Mad skills at the Pro Bowl

Drifting through the channels on a Sunday afternoon, I wearily avoided the multitude of basketball games and pro-am golf events.

I’m not quite ready to accept that we’re stuck with one major sport until baseball starts. If months were ranked, February would easily be 12th, right? At least when you’re not skiing powder.

In my case, I was slouched on my couch, so I was happy to have my attention diverted by ESPN’s NFL Skills Challenge.

The National Football League’s biggest marketing problem is displaying the personalities of its faceless players, and the NFL Skills Challenge offers viewers the chance to get up close and personal with NFL players-who may or may not be stoned.

The best hands competition featured a host of the NFL’s best receivers facing off against machines that throw footballs 43 mph, which is the equivalent of a 90 mph fastball, whatever that means. It’s like saying, “Michael Phelps swam that lap at the equivalent of a 101 mph fastball.”

Anyway, Tony Gonzalez stops mid-drill and complains, “I’m not getting injured, that thing hurts my hands.” The competition awkwardly continued, as receiver after receiver was confused by machines that shot balls in the same exact place each time.

Chad Johnson, who the commentators explained did not take part in practice, proceeded to catch almost every single ball and informed a notably over-eager Suzy Kolber, “You gotta step back for the high one. That’s the key.”

ESPN then cut to the commentators while Johnson was still yapping into the camera. Three minutes later, they went back to Johnson, who apparently hadn’t ever stopped yelling, and he was in the middle of saying, “I’m zero. Zeros before one. That’s some new stuff right there.”

A tough act to follow, no doubt, but Daunte Culpepper did his Dixie Chicks-loving best in the QB accuracy competition, going 1 for 89 on a series of targets.

All I could think of was Antoine Walker’s 2003 three-point contest performance. Can we all accept the fact that Culpepper sucks yet? Averaging more than a fumble a game throughout his career? Annual meltdowns every December? Can you honestly say Daunte Culpepper is an upgrade from Jeff George?

Drew Brees predictably breezed through the drill, tossing softies like Barbara Walters.

Michael Vick followed Brees, occasionally pausing to throw as he walked from booth to booth. He didn’t realize that the drill was timed until the audience began yelling the countdown at him, at which point he frantically starts firing gorgeous deep balls at the furthest target.

Which proved, once again, that Michael Vick is an incredible athlete-and that he might be slightly mentally deficient.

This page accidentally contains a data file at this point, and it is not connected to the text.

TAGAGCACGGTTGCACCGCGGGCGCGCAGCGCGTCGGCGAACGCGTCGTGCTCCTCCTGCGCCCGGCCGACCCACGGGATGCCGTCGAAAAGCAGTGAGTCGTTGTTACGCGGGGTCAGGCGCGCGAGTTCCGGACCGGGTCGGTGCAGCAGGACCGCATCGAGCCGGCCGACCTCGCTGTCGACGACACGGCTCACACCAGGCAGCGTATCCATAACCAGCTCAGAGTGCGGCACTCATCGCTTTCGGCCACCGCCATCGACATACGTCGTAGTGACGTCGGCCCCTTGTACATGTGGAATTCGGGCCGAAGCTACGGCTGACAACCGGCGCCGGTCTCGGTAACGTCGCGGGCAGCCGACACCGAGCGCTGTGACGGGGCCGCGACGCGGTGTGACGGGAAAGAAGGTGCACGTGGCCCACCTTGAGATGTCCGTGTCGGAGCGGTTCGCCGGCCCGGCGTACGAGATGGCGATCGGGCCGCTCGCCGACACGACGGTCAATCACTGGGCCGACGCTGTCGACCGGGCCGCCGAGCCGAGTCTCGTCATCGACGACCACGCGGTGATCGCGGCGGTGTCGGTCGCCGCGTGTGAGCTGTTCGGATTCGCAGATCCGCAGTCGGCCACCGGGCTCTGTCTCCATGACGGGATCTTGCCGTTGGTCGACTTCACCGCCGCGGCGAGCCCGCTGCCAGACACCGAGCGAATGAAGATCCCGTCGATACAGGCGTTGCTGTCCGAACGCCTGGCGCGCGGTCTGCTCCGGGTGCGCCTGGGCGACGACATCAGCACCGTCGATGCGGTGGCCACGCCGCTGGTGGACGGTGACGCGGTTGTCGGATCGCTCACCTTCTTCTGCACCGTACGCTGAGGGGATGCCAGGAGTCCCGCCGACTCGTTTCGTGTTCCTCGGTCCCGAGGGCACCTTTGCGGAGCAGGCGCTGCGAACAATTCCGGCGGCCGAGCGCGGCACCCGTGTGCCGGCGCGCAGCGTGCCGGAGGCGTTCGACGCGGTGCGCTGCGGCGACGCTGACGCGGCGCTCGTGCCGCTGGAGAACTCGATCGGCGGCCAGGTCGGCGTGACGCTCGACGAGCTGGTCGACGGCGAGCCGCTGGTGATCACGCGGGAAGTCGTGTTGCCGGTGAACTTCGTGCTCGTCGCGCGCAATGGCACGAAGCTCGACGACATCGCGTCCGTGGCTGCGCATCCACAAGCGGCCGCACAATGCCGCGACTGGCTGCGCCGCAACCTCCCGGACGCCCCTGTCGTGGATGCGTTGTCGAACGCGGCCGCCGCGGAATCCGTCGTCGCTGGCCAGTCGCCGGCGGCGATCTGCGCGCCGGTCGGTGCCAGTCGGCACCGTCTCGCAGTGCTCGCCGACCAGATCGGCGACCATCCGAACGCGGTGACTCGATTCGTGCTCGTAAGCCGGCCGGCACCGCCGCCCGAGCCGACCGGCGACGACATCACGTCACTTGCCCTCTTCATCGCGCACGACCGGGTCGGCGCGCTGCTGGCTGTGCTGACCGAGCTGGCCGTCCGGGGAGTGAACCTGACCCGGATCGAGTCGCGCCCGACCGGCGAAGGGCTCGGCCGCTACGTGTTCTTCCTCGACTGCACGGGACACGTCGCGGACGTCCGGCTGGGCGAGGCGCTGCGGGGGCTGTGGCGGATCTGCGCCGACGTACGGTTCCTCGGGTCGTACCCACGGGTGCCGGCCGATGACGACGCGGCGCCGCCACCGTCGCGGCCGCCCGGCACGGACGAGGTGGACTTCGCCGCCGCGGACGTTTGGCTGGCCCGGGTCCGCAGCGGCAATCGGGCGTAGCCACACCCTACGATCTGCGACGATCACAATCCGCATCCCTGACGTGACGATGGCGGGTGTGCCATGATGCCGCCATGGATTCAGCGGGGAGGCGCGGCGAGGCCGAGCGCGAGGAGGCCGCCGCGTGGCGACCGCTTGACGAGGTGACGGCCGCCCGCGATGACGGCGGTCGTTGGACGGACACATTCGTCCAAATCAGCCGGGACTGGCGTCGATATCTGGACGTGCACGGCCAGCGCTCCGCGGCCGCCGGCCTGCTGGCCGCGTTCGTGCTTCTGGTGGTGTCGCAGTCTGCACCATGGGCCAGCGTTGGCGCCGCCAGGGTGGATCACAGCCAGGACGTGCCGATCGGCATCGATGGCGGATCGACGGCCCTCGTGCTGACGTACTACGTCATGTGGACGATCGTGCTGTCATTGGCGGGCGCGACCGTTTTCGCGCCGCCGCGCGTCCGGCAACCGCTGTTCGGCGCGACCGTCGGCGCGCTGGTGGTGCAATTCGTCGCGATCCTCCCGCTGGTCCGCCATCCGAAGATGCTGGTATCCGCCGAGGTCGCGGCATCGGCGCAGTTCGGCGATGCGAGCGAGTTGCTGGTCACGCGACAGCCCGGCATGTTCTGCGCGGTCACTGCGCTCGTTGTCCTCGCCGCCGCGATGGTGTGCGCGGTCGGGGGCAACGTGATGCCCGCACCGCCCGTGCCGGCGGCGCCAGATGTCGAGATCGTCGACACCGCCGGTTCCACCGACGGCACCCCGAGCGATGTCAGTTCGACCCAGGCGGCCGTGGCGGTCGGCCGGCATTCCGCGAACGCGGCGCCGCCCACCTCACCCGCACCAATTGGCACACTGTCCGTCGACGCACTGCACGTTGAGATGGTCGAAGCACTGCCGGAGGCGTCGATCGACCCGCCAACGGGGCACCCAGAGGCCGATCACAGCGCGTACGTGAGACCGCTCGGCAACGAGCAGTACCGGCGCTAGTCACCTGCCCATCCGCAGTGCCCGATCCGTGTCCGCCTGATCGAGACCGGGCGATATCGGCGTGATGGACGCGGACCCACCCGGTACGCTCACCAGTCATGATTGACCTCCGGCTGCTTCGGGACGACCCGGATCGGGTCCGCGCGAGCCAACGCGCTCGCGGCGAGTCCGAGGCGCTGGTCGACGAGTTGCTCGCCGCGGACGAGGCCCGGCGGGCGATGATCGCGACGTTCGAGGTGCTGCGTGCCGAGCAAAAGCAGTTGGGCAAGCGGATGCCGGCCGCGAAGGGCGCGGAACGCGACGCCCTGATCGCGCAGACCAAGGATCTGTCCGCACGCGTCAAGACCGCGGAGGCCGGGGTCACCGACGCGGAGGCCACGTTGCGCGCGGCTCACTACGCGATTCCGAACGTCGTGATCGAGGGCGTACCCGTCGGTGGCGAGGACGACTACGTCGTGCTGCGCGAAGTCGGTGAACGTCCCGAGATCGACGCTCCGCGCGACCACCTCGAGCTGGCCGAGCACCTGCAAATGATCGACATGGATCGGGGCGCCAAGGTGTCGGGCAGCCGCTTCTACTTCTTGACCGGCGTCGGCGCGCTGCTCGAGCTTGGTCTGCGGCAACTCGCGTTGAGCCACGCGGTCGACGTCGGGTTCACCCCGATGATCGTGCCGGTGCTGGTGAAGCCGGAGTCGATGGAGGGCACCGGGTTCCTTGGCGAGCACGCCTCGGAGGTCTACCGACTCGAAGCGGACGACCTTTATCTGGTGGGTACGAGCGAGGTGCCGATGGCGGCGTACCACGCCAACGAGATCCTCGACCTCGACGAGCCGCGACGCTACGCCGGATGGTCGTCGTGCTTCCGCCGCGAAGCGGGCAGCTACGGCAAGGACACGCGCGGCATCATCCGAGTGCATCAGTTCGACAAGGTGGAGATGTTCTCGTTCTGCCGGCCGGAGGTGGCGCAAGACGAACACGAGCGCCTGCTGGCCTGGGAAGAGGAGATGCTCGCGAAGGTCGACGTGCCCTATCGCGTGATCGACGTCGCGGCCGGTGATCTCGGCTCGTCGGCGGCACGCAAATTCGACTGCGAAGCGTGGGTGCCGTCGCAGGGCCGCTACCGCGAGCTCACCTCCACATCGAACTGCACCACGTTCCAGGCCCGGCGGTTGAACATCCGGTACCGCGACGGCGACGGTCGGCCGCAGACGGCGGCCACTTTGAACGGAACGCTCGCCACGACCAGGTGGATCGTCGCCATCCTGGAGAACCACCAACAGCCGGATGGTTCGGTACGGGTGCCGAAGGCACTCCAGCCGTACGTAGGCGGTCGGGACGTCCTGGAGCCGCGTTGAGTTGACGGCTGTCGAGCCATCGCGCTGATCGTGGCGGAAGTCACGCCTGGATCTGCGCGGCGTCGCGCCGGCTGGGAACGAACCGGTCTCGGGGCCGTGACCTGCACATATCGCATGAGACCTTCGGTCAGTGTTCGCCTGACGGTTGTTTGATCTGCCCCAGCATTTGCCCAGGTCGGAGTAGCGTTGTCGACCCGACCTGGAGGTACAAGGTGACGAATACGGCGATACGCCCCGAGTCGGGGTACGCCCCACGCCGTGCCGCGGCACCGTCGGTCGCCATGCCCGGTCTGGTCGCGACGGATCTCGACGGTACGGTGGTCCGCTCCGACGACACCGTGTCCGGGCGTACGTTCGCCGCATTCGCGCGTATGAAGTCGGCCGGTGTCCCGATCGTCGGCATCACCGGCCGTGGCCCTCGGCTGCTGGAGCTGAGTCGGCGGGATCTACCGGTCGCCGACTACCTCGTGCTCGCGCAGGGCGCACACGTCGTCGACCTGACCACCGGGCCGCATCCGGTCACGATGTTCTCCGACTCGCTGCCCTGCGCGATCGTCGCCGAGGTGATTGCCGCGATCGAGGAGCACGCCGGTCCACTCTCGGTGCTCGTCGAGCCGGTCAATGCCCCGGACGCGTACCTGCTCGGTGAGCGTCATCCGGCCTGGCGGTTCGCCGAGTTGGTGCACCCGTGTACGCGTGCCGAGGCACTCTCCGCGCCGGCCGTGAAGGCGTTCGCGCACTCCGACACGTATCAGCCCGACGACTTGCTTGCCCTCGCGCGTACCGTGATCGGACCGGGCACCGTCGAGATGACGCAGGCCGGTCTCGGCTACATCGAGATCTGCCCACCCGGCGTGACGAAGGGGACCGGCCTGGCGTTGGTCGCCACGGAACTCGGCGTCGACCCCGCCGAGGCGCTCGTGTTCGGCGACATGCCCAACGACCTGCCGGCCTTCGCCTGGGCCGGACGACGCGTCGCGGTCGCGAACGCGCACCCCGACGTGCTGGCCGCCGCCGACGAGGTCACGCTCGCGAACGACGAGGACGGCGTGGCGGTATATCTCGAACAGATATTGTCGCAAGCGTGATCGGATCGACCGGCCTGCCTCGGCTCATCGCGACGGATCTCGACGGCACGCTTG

After Vick’s debacle, ESPN cuts to Kolber and Brees, who is all smiles and looks like Tom Cruise in “Cocktails,” except with rooster crap on his face.

Brees tells Kolber: “Try to picture your favorite guy, and put it right through the hole.”

From that gem we go to the unquestionably virile Darrel Green, who is due to compete in the fastest-man competition.

He already competed in the Dan Marino/Steve Young old-timers game, which Young won and acted like he had just won another Super Bowl title, leading to an uncomfortable silence in the post-game interview. Kolber seemed overwhelmed by the thought that anybody could seem more senselessly exuberant than her.

Green was a force in the old-timers game, despite not having been anywhere near the caliber of player as anybody else on the field. He’s really milking the whole “still fast as an ex-player” thing, especially since he was actually in the NFL a couple of years ago. I’m not sure why he should be a story to anybody at this point.

Michael Vick, on Darrel Green: “That’s all I remember growing up: Darrel Green is the fastest guy in the NFL.”

Yes, folks, that’s a good FOOT-ball mind right there.

Green loses in the first round, and Allan Rossum, who aspires to be Darrel Green, wins easily. Junior Seau, a “sideline reporter” for the afternoon, is clearly dogging it on interviews, barely able to suppress a laugh at his actually being a member of the media for the day.

La’Roi Glover then won the strength competition, which was the only letdown of the day, if only because nobody actually extended his elbows-as the rules clearly stated-and nobody really completed a single rep the entire time.

Regardless, I’d consider the overall event a glowing success, and the NFL should take steps to offer more personal access to players. HBO unfortunately stopped doing its excellent “Hard Knocks” series, probably because Jerry Jones single-handedly creeped-out the entire viewer base of the show.

Wiring NFL players for sound during games is still a popular feature, however, especially when Ray Lewis or Randy Moss is prominently involved.

The Pro Bowl should be the DVD bonus feature of the NFL season, not the credits. Maybe next year the NFL will forgo the actual Pro Bowl game, which has never interested anybody, and focus exclusively on a skills competition. This is the stuff I want to see. Plus, February’s screwed anyway.

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